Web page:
The biggest difference in climate will be the bet on solar and the global abandonment of coal plants, which is already under way in developed countries but slower to adopt in India, Pakistan, Africa, etc. The biggest difference in sustainability broadly will be the adoptions in mature economies of autonomous connected electrified and shared (ACES) vehicles that share data in real time with each other driving huge safety, emissions, land use/space savings, eliminate congestion and parking hassles, and enable everyone to access school, work and quality of life. The reason this is a bigger deal in mature economies is that much more of our carbon footprint is in transport (most people in India walk), and that ACES will have huge knock on benefits to economy as highly valuable urban land is freed up, produce commute time is freed up and $300 billion economic losses from leading cause of death and injury for the under-40 population is eliminated.
Lindsay Baker — president and co-founder, Building Robotics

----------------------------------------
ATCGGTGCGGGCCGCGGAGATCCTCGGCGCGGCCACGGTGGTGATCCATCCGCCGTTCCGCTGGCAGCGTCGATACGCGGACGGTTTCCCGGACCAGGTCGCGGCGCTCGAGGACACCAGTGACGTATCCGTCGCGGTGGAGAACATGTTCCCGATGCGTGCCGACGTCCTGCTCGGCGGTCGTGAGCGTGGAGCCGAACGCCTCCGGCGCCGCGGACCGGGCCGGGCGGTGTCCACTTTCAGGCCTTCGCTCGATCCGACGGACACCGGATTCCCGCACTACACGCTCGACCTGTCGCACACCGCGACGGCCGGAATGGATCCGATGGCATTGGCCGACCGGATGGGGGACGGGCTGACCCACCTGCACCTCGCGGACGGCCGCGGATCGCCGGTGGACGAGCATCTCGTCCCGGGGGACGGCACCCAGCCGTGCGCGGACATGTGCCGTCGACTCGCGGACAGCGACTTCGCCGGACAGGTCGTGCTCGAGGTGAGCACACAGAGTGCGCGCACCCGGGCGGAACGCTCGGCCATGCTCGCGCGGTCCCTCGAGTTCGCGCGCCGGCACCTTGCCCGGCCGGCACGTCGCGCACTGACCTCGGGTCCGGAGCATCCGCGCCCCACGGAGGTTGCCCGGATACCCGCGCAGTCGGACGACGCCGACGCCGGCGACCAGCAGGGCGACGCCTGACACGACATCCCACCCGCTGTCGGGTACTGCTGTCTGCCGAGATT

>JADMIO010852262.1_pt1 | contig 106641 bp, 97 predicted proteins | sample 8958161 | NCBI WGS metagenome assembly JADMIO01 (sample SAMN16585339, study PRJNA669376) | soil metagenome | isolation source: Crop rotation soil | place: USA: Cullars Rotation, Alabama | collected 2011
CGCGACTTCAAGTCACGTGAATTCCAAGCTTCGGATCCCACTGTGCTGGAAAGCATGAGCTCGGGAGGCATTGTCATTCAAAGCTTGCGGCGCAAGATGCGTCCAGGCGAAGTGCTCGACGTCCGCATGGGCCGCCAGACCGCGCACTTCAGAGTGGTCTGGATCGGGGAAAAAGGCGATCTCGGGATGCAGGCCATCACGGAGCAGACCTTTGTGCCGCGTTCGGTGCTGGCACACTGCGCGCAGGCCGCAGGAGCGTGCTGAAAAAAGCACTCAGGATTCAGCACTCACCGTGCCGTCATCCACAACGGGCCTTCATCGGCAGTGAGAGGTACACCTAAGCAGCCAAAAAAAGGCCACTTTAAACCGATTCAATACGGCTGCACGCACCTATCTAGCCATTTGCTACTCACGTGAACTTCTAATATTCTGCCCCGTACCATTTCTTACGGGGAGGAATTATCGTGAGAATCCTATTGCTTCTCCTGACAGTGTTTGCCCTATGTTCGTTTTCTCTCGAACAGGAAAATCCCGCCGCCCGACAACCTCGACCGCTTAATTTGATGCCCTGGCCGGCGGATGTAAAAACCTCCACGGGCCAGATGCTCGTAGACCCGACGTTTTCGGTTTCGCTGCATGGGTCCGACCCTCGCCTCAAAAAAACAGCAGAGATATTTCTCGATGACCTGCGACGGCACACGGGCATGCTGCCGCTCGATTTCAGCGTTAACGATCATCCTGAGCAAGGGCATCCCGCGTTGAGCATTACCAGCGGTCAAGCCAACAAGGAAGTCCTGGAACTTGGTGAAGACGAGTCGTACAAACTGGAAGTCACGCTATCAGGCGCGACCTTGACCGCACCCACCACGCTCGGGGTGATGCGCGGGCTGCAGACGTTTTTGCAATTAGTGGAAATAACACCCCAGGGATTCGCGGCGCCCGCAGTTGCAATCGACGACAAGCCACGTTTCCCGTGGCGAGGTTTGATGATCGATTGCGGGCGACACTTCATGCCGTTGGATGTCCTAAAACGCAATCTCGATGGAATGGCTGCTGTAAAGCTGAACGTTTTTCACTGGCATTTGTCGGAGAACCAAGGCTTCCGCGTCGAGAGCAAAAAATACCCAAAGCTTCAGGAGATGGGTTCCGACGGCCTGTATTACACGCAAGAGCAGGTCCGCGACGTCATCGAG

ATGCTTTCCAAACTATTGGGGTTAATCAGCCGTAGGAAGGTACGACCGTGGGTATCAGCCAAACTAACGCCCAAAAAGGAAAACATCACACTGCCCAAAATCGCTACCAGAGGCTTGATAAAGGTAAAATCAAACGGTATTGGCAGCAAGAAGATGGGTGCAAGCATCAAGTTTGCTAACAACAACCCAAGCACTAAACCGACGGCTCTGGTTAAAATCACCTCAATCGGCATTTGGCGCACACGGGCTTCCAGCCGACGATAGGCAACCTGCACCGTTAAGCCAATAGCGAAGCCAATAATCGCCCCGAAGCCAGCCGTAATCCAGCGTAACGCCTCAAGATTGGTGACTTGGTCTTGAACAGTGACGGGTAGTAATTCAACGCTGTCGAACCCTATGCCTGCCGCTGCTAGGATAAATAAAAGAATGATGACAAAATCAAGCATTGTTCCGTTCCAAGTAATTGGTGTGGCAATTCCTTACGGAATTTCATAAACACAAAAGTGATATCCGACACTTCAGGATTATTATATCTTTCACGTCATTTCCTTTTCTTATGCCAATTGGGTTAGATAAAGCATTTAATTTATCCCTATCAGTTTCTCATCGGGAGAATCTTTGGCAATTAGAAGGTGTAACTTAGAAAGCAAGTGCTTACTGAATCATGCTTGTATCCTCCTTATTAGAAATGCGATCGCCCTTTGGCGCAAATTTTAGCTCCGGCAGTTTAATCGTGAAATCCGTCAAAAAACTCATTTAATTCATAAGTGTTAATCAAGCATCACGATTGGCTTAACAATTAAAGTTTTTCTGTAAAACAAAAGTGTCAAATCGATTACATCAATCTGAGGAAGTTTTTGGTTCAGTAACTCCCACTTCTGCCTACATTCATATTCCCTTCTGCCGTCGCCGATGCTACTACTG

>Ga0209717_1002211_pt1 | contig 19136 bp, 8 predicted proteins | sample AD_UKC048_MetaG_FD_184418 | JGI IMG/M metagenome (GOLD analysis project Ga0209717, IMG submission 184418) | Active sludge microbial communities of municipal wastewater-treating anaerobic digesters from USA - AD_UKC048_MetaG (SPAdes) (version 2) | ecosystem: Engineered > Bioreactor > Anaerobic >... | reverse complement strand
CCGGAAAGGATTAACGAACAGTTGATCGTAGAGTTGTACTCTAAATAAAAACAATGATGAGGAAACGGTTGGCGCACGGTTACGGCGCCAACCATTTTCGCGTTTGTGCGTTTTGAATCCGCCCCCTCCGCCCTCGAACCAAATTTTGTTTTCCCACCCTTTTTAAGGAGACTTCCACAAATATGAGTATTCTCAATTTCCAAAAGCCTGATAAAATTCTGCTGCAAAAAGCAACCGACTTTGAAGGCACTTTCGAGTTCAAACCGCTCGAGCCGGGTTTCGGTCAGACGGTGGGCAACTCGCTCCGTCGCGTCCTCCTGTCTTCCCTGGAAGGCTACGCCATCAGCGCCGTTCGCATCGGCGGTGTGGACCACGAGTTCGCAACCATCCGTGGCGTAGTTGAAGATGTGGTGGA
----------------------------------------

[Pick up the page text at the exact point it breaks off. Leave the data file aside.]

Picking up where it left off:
For the buildings sector, the biggest shift is in the increasing digitization and automation of every sector of our lives. What it will mean is that we no longer need as much dedicated space for each sector. If the quality of care is the same in a hospital as it is in the home, most of us would choose to heal at home, for example. This shift will transform our built environment completely into a landscape of spaces that are more tuned to our health and enjoyment, rather than needing to be highly specified to specific tasks. This should mean that we actually need fewer buildings. So for carbon footprint, that's great. For commercial real estate, I believe it will mean higher quality.